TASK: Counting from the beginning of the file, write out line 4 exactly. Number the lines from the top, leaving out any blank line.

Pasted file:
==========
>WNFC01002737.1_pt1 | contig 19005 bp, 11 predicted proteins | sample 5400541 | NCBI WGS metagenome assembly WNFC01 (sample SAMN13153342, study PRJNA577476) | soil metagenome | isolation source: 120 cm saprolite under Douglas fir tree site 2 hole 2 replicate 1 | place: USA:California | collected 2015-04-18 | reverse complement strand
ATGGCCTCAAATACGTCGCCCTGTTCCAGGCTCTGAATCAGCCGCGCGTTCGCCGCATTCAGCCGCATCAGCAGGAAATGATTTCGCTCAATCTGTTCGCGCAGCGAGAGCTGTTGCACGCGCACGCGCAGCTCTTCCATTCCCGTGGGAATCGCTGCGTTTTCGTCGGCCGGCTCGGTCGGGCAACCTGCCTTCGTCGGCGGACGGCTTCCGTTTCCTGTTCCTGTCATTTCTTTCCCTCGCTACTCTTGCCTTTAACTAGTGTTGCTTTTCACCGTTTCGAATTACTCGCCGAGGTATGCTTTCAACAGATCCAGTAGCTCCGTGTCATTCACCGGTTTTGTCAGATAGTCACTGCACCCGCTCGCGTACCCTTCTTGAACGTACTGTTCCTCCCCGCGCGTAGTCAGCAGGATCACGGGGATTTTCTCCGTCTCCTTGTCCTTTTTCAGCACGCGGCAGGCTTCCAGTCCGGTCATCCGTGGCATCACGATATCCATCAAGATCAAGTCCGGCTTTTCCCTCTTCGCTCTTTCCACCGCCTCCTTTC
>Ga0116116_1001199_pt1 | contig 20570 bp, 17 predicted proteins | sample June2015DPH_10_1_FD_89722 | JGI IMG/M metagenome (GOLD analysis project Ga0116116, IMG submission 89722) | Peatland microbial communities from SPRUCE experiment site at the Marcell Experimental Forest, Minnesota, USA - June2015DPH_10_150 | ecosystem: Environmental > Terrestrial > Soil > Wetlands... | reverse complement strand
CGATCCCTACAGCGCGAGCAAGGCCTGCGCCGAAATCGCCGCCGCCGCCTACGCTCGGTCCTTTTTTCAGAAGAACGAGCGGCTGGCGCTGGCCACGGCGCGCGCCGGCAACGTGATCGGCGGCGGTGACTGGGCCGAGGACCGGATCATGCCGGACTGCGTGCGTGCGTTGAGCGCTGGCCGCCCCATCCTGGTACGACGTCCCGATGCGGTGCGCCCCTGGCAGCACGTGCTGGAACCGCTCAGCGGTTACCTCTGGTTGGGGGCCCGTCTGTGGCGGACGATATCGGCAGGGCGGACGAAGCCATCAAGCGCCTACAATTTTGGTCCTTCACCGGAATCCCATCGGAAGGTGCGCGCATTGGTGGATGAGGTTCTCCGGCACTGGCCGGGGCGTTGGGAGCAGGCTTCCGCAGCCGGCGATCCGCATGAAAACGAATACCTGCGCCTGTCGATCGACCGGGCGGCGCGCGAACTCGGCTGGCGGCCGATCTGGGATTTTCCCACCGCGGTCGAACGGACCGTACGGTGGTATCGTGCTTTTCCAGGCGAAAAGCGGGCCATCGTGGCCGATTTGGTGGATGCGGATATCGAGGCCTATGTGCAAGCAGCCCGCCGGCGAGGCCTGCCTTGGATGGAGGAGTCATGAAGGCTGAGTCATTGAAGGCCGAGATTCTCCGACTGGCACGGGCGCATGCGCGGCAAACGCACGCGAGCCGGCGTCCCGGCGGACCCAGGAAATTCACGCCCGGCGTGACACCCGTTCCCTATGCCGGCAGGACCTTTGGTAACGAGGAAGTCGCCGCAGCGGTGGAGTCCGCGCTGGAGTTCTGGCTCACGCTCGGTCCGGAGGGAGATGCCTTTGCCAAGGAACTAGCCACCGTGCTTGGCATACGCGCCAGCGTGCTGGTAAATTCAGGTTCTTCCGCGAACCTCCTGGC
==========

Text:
CGATCCCTACAGCGCGAGCAAGGCCTGCGCCGAAATCGCCGCCGCCGCCTACGCTCGGTCCTTTTTTCAGAAGAACGAGCGGCTGGCGCTGGCCACGGCGCGCGCCGGCAACGTGATCGGCGGCGGTGACTGGGCCGAGGACCGGATCATGCCGGACTGCGTGCGTGCGTTGAGCGCTGGCCGCCCCATCCTGGTACGACGTCCCGATGCGGTGCGCCCCTGGCAGCACGTGCTGGAACCGCTCAGCGGTTACCTCTGGTTGGGGGCCCGTCTGTGGCGGACGATATCGGCAGGGCGGACGAAGCCATCAAGCGCCTACAATTTTGGTCCTTCACCGGAATCCCATCGGAAGGTGCGCGCATTGGTGGATGAGGTTCTCCGGCACTGGCCGGGGCGTTGGGAGCAGGCTTCCGCAGCCGGCGATCCGCATGAAAACGAATACCTGCGCCTGTCGATCGACCGGGCGGCGCGCGAACTCGGCTGGCGGCCGATCTGGGATTTTCCCACCGCGGTCGAACGGACCGTACGGTGGTATCGTGCTTTTCCAGGCGAAAAGCGGGCCATCGTGGCCGATTTGGTGGATGCGGATATCGAGGCCTATGTGCAAGCAGCCCGCCGGCGAGGCCTGCCTTGGATGGAGGAGTCATGAAGGCTGAGTCATTGAAGGCCGAGATTCTCCGACTGGCACGGGCGCATGCGCGGCAAACGCACGCGAGCCGGCGTCCCGGCGGACCCAGGAAATTCACGCCCGGCGTGACACCCGTTCCCTATGCCGGCAGGACCTTTGGTAACGAGGAAGTCGCCGCAGCGGTGGAGTCCGCGCTGGAGTTCTGGCTCACGCTCGGTCCGGAGGGAGATGCCTTTGCCAAGGAACTAGCCACCGTGCTTGGCATACGCGCCAGCGTGCTGGTAAATTCAGGTTCTTCCGCGAACCTCCTGGC